Talking to some friends, and reading about gift giving, I learned a few things.  There is a book which talks about the 5 languages of love, and yes, gift giving is one of them.  Supposedly, we all use these 5 languages (quality time, acts of service, verbal affirmations, gift giving and physical touch), but each one of us places different importance on each one.  In my case, due to the lack of the other four, gift giving and receiving had become my number one.

In my current relationship, the other 4 are very strong, but after years of conditioning, I still struggle with a lack of gifts.  As I learned from Valentines Day, if we focus on what is important to us (time together in a relaxed atmosphere) the “no present void feeling” is nowhere near as strong.

I have convinced my boyfriend we should do something small.  I have a gift card that I won  that can be used at any store in the all, it expires in February, so we are going to split that for gifts to each other.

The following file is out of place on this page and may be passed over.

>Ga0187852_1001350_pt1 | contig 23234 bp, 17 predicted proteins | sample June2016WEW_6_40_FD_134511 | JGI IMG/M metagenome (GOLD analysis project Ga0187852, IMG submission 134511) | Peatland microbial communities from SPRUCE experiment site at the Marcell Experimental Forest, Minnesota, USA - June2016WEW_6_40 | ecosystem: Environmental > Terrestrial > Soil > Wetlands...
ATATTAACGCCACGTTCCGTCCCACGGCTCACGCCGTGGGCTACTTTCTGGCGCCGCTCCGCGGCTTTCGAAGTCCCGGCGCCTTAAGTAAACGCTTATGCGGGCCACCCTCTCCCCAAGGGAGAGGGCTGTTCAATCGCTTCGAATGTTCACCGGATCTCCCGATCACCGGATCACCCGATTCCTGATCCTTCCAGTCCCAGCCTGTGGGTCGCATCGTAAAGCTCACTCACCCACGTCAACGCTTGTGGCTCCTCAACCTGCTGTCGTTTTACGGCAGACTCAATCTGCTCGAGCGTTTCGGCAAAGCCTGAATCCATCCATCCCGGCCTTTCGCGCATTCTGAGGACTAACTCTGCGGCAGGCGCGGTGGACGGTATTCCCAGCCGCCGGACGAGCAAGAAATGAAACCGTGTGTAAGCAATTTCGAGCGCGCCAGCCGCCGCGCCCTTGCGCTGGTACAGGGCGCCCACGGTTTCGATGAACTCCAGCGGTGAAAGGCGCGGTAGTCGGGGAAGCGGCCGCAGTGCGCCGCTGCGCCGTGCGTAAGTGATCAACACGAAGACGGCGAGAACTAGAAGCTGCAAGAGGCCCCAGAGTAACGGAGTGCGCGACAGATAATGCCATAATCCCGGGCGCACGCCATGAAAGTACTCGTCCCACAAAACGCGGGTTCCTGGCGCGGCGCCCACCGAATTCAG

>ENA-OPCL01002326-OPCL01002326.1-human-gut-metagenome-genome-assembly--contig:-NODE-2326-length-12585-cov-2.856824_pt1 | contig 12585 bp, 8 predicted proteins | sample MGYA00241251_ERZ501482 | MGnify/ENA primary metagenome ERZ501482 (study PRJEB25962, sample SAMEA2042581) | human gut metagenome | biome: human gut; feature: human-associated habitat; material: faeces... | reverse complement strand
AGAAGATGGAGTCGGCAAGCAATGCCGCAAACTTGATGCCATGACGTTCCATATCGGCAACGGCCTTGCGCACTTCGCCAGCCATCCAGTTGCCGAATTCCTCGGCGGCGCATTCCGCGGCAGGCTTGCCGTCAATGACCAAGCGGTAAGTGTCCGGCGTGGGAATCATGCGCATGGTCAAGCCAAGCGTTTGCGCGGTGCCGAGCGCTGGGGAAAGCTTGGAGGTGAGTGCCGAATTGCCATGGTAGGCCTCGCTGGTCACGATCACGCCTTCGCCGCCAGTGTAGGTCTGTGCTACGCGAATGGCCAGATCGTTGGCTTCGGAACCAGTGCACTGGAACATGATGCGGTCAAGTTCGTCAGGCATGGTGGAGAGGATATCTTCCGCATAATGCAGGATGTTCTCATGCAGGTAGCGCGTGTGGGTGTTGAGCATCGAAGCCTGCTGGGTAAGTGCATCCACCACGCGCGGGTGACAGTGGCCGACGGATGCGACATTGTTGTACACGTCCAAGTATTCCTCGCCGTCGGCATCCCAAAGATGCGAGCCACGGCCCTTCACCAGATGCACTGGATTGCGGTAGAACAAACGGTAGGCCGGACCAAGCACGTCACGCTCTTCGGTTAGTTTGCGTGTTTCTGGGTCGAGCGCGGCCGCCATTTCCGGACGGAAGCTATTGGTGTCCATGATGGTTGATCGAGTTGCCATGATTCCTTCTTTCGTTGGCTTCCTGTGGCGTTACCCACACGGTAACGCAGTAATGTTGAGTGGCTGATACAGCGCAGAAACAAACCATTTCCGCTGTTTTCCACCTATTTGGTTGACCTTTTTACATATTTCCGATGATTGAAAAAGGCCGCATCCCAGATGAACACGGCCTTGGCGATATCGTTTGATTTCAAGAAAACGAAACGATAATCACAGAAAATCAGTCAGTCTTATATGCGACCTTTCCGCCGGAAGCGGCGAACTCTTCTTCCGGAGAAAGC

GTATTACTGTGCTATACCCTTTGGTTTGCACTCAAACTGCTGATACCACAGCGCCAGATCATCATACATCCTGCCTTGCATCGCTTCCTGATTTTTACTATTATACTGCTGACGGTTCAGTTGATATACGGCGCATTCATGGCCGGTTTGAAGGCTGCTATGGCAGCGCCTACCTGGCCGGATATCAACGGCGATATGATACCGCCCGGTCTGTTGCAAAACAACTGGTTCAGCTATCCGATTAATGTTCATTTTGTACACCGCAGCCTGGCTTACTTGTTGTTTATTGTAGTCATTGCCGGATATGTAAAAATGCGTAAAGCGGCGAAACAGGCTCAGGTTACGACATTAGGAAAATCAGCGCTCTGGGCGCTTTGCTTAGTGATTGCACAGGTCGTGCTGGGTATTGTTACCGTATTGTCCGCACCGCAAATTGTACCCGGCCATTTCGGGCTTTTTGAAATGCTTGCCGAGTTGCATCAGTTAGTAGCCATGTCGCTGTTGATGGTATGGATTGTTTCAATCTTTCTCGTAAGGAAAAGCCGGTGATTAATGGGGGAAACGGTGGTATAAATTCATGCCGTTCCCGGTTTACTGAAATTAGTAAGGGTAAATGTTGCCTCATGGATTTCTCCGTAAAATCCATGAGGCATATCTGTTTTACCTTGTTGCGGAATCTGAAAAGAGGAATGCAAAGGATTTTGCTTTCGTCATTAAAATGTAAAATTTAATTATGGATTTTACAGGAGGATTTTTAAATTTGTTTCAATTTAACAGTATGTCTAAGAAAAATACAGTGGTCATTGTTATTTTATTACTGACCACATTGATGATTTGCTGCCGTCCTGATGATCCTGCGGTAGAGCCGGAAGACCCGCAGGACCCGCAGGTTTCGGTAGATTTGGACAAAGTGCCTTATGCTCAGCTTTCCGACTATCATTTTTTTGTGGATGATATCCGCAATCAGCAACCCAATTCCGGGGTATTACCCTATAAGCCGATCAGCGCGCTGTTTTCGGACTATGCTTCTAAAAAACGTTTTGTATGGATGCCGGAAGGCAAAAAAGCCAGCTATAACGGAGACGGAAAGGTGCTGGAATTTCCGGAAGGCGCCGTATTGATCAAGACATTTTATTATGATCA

To me, it is an expression of love to give someone a gift.  It shows you took time to think about the person when they weren’t in front of you.  The monetary value is not as important as the though behind it.  For example, right now, I’d be happier with an umbrella (lost mine a while ago) than I would an electronic gadget or pricey jewellery.  An umbrella would also show me that someone took notice that I was without one and wanted to keep me dry.

I’ve accepted that Christmas is whatever I want to make it, and this year I’m putting the effort into making it a good one.

4 thoughts on “To Gift, or Not To Gift?”

  1. Very interesting article! Was the first marriage a young marriage? It just sounds with all that gift giving like two young people getting together who have a lot of wants and haven’t matured enough to put importance on other things.